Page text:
Donald Rumsfeld, a two-time Secretary of Defense under Ford and Bush, former permanent representative to NATO, and former Congressman, died at the age of 88 on Tuesday, according to an announcement from his family.
Rumsfeld was one of the chief architects and defenders of the illegal invasion and occupation of Iraq, and he was also responsible for approving illegal interrogation methods that led to the torture of detainees. A longtime ally of then-Vice President Dick Cheney, Rumsfeld was one of the officials most responsible for the greatest American foreign policy debacle since Vietnam, and he became a symbol of the failures of the Bush administration’s management of the Iraq war. He was one of the chief war criminals of the Bush era, and he was never held accountable for the devastation he helped to cause.
Educated at Princeton, Rumsfeld briefly served in the Navy and then in Congress. He served in the Nixon administration, and then became White House chief of staff to Gerald Ford. Rumsfeld then brought Cheney into the Ford White House when he went to run the Pentagon the first time. Returning to government service in 2001, he served five years under George W. Bush until he was forced out following the Republicans’ drubbing in the 2006 midterm elections.
Rumsfeld was enamored with a so-called “light footprint” approach to war, and under his leadership the military was unprepared for the open-ended occupations in Iraq and Afghanistan that they were ordered to carry out. His plans for the invasion were inadequate in large part because he imagined that the U.S. would be fighting a reprise of Operation Desert Storm. During the autumn before the invasion, he said, “The idea that it’s going to be a long, long, long battle of some kind I think is belied by the fact of what happened in 1990.”
He infamously dismissed the possibility that the war would drag on beyond one year: “Five days or five weeks or five months, but it certainly isn’t going to last any longer than that.” He slapped down Gen. Eric Shinseki’s assessment that hundreds of thousands of troops would be needed to occupy Iraq, saying, “the idea that it would take several hundred thousand U.S. forces I think is far from the mark.” Because he never took seriously the inherently destabilizing effects of a war for regime change, he made no effort to prepare for what would come next. His self-serving claim that “you go to war with the army you have, not the army you might want or wish to have at a later time,” was an attempt to deflect from the fact that the army the U.S. had at the time was the one that Rumsfeld wished to have, and the war was one that the United States had chosen to start.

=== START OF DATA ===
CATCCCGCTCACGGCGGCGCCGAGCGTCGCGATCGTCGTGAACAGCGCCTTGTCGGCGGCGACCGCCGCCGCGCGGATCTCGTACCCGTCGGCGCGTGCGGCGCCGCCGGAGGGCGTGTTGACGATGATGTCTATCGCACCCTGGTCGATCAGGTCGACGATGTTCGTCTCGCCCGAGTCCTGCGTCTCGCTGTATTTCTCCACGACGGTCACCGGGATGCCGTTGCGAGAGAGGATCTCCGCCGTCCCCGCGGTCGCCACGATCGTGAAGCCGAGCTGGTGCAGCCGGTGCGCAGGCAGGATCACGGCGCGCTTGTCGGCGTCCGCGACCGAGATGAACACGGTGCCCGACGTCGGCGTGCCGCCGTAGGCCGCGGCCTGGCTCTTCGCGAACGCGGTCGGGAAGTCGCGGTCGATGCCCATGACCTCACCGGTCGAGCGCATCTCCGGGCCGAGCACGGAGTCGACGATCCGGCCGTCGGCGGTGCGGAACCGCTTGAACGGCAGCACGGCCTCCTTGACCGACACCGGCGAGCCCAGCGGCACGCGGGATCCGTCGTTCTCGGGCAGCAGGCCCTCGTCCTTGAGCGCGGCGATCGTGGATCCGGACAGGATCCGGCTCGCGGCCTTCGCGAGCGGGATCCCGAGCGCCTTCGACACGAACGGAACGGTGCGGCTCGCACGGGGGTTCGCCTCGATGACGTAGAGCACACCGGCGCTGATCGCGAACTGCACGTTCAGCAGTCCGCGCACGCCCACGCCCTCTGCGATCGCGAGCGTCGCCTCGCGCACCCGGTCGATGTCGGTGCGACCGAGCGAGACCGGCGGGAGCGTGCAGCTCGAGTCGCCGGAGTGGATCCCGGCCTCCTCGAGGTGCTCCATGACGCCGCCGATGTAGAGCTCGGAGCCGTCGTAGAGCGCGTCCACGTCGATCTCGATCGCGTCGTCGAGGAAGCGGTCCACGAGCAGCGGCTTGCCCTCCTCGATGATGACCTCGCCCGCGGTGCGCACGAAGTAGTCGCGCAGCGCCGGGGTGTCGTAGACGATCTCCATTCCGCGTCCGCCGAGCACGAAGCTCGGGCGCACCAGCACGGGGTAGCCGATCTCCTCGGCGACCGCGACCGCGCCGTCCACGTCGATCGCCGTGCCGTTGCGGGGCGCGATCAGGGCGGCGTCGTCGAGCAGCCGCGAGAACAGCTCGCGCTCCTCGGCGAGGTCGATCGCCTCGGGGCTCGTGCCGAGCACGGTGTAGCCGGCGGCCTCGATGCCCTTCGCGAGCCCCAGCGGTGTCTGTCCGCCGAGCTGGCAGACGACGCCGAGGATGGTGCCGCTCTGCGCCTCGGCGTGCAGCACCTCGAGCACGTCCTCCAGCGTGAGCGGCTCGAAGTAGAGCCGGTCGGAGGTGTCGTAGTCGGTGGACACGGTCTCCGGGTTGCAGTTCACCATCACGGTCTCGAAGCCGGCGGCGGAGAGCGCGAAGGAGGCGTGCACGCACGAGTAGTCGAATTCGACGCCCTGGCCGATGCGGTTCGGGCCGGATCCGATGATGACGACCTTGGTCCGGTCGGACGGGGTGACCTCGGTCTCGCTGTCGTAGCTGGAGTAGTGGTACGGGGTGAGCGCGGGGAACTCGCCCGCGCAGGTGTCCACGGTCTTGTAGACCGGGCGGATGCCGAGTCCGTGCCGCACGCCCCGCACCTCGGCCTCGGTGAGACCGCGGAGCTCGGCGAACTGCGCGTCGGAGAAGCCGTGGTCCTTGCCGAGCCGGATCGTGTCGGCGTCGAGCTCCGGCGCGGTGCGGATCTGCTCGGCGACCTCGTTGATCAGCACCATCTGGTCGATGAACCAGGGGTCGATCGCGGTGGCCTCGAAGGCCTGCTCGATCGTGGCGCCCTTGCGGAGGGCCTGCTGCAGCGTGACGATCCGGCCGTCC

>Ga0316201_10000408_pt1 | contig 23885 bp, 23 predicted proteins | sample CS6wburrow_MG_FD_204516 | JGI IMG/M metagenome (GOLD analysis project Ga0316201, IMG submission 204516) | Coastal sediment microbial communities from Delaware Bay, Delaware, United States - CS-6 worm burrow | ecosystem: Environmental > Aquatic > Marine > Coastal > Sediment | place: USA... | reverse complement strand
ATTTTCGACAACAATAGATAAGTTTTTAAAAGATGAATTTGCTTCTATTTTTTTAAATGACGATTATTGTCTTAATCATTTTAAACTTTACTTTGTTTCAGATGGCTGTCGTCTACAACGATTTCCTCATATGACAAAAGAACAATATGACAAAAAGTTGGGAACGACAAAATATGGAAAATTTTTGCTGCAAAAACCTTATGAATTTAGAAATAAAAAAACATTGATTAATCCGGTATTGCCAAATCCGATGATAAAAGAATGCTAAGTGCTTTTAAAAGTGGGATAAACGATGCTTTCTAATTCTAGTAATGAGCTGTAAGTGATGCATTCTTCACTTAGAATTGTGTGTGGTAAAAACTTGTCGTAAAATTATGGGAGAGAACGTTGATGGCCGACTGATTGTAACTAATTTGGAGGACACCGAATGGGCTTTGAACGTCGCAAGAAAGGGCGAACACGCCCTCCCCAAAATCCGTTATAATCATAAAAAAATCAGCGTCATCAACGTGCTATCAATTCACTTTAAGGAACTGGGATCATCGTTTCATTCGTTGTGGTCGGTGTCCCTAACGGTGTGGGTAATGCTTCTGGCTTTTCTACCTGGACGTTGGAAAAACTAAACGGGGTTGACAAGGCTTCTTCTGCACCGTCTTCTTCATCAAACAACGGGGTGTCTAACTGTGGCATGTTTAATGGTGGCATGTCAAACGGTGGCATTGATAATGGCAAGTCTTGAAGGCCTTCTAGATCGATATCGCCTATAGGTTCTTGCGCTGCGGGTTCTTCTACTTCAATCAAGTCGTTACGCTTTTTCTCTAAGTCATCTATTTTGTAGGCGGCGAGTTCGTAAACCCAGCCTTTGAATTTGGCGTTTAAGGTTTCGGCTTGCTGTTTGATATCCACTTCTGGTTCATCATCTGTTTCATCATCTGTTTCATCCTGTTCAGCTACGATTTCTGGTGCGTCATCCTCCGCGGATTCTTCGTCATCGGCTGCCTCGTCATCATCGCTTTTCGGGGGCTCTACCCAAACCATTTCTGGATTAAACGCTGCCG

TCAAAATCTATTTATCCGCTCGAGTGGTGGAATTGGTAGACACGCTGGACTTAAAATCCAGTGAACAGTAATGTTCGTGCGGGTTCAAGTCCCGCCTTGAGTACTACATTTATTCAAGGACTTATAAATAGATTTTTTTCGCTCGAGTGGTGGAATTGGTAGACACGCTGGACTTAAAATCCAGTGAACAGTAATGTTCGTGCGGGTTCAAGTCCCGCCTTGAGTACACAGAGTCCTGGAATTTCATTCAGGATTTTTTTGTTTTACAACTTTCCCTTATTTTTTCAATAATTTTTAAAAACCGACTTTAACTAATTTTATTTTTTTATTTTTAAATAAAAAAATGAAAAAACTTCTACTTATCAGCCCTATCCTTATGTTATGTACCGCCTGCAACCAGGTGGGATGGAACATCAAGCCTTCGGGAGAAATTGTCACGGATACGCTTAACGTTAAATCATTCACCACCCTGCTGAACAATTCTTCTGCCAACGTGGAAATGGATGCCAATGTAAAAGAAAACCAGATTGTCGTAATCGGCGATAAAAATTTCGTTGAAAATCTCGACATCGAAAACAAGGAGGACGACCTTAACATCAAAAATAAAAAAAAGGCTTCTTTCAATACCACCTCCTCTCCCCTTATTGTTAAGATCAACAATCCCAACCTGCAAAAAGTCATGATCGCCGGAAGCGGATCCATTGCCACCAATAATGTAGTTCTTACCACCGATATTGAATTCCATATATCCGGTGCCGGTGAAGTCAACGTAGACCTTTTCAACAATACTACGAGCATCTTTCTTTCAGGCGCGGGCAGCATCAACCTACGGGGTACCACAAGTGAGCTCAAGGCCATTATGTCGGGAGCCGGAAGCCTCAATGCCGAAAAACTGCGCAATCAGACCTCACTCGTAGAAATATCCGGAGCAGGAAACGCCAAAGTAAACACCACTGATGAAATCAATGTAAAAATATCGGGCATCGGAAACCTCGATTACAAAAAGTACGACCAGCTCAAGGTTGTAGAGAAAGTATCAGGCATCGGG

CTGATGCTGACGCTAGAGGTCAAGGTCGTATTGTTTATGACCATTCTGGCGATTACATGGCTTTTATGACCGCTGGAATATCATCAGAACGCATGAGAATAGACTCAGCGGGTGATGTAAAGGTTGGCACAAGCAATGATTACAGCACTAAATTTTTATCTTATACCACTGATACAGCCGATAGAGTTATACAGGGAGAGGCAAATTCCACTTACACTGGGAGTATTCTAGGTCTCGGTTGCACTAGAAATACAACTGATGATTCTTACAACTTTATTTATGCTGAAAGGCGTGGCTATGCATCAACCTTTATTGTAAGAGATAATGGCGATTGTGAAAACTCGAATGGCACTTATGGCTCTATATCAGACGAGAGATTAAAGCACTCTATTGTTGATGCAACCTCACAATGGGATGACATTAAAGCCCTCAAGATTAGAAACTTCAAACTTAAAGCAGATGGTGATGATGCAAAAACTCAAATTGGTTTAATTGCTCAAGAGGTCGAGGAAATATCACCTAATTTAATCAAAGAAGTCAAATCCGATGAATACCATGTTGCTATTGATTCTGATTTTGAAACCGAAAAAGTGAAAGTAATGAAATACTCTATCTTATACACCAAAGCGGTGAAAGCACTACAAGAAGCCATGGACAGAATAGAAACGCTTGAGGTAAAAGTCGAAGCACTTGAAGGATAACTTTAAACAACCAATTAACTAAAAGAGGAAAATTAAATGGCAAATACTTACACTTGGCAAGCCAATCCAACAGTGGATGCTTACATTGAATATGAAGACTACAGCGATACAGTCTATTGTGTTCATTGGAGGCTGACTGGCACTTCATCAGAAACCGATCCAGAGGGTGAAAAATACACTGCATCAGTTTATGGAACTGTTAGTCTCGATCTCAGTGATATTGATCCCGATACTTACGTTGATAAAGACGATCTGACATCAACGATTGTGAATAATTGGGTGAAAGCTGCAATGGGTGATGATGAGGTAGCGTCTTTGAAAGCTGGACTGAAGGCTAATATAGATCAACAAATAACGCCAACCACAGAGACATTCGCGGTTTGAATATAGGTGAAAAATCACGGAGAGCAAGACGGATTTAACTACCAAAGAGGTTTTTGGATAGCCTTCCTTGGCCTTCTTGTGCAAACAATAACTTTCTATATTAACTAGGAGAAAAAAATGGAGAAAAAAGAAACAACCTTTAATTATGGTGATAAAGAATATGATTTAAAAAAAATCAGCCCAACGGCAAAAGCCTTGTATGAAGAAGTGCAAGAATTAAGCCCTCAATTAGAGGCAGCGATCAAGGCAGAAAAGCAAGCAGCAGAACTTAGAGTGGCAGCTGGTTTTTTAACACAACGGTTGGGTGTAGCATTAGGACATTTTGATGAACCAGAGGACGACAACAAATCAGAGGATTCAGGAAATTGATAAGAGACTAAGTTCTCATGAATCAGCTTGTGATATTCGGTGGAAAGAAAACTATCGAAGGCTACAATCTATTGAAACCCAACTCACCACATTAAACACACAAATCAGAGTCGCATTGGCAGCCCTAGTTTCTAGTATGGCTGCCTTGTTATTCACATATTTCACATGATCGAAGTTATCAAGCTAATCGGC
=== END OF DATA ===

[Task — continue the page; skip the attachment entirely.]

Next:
Rumsfeld was a wartime Secretary of Defense almost the entire time he served in the Bush administration, but his leadership in wartime was sorely lacking. As Lt. Gen. Gregory Newbold said of him, Rumsfeld made decisions “with a casualness and swagger that are the special province of those who have never had to execute these missions— or bury the results.” Rumsfeld embodied the hubris and recklessness of the Bush administration. His approval of brutal interrogation methods meant that he also took part in the administration’s criminal behavior. Human Rights Watch summed up his role in the administration’s use of torture this way: “Defense Secretary Rumsfeld created the conditions for members of the U.S. armed forces to commit torture and other war crimes by approving interrogation techniques that violated the Geneva Conventions and the Convention against Torture.”
As Secretary of Defense, Rumsfeld also presided over the expansion of U.S. security commitments in Europe with the second round of NATO expansion that took place in 2004. He cheered on Ukrainian efforts to join the alliance when he was still in government. After leaving government, he continued to advocate for continued NATO expansion to include Ukraine and Georgia. Just as the Bush administration was doing at the time, Rumsfeld called for granting Ukraine and Georgia Membership Action Plans (MAPs) in 2008. In the end, the decision to open the door to alliance membership at the Bucharest summit contributed to the outbreak of war between Georgia and Russia later that year. This is a reminder that Rumsfeld’s strategic judgment was just as flawed and poor in other regions as it was in the Middle East.
The Iraq war was an unnecessary and illegal preventive war, and Rumsfeld’s part in waging it defines his legacy as one of the top leaders responsible for this crime. Unlike an earlier generation of policymakers chastened by their failures in Vietnam, Rumsfeld had no regrets about running a war that killed thousands of Americans and hundreds of thousands of Iraqis while also displacing millions more. In his memoir, Known and Unknown, he continued to support the war without qualification: “Ridding the region of Saddam’s brutal regime has created a more stable and secure world.”
Even as he was writing those words, the war he helped to start was creating the conditions that would lead to the rise of ISIS and the destabilization of Syria. His unrepentant attitude was typical of top Bush administration officials, and Rumsfeld’s uneventful retirement shows that there is no real accountability in our system for disastrous policy failure and war crimes.